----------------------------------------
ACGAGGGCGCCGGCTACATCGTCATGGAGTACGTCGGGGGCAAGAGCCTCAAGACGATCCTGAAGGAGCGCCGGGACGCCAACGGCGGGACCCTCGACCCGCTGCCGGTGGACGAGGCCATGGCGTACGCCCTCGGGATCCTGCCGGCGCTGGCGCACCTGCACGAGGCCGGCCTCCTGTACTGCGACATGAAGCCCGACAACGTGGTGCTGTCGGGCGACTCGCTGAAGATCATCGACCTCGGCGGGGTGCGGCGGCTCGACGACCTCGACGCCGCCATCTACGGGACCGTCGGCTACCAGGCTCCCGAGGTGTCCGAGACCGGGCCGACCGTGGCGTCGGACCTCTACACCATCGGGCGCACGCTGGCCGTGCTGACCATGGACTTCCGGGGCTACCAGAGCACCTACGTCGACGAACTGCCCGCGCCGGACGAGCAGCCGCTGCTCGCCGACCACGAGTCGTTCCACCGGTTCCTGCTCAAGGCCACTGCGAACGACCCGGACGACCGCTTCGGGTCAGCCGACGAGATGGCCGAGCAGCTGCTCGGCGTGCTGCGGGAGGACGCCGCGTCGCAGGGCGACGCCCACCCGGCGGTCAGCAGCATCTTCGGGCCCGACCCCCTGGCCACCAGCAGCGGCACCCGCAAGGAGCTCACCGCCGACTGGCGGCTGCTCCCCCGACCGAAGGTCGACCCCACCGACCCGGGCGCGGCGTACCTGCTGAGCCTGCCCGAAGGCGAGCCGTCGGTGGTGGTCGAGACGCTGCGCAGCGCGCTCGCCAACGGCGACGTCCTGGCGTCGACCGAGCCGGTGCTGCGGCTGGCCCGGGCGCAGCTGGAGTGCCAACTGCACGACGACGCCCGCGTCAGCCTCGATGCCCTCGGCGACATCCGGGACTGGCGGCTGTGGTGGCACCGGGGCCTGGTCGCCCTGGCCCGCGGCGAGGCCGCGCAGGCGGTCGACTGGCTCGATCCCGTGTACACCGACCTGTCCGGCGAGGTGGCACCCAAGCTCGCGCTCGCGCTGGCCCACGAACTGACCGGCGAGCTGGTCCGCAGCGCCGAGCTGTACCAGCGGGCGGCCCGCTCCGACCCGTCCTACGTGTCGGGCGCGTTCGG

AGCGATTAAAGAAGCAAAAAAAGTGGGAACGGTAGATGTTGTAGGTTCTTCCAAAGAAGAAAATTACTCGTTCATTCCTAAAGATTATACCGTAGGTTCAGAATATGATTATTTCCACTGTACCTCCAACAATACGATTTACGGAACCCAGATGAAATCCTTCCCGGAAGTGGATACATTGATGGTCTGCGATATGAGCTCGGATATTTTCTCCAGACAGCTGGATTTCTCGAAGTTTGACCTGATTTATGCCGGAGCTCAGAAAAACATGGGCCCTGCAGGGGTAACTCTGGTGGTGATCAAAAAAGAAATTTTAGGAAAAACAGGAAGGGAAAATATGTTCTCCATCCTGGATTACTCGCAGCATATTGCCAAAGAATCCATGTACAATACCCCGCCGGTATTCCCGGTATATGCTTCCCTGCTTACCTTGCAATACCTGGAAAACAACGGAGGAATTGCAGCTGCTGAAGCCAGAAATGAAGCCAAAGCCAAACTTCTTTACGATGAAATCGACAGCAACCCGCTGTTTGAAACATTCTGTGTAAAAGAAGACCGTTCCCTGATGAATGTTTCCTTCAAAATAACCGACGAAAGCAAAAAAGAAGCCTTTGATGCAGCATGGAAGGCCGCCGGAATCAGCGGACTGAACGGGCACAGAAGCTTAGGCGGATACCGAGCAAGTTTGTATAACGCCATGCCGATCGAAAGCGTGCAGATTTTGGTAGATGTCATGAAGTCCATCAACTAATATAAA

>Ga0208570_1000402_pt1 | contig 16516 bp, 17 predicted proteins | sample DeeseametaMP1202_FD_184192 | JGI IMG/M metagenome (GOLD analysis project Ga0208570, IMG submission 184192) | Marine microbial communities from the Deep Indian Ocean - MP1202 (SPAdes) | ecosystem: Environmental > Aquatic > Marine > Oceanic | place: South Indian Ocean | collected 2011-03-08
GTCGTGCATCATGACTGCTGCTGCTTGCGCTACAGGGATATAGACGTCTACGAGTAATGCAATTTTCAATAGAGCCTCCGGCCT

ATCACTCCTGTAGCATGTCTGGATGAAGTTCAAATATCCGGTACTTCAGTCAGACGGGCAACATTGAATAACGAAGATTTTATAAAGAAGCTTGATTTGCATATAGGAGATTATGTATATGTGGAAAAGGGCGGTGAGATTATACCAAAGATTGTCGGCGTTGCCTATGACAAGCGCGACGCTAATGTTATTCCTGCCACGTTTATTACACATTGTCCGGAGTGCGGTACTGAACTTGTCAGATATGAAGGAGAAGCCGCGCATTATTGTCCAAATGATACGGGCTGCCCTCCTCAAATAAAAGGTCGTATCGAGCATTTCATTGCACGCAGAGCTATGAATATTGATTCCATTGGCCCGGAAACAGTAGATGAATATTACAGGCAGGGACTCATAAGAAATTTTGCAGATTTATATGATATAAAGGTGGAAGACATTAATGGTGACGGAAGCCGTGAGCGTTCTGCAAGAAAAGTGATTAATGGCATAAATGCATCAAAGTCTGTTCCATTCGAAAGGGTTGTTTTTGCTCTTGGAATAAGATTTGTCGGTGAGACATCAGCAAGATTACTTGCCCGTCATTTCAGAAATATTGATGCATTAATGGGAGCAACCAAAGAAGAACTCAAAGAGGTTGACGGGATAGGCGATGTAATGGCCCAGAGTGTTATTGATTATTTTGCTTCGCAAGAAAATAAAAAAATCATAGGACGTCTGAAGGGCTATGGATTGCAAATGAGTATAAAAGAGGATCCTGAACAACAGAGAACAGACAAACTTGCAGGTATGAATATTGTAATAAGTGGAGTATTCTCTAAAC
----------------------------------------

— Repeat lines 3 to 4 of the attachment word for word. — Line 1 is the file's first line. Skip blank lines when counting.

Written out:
>Ga0208570_1000402_pt1 | contig 16516 bp, 17 predicted proteins | sample DeeseametaMP1202_FD_184192 | JGI IMG/M metagenome (GOLD analysis project Ga0208570, IMG submission 184192) | Marine microbial communities from the Deep Indian Ocean - MP1202 (SPAdes) | ecosystem: Environmental > Aquatic > Marine > Oceanic | place: South Indian Ocean | collected 2011-03-08
GTCGTGCATCATGACTGCTGCTGCTTGCGCTACAGGGATATAGACGTCTACGAGTAATGCAATTTTCAATAGAGCCTCCGGCCT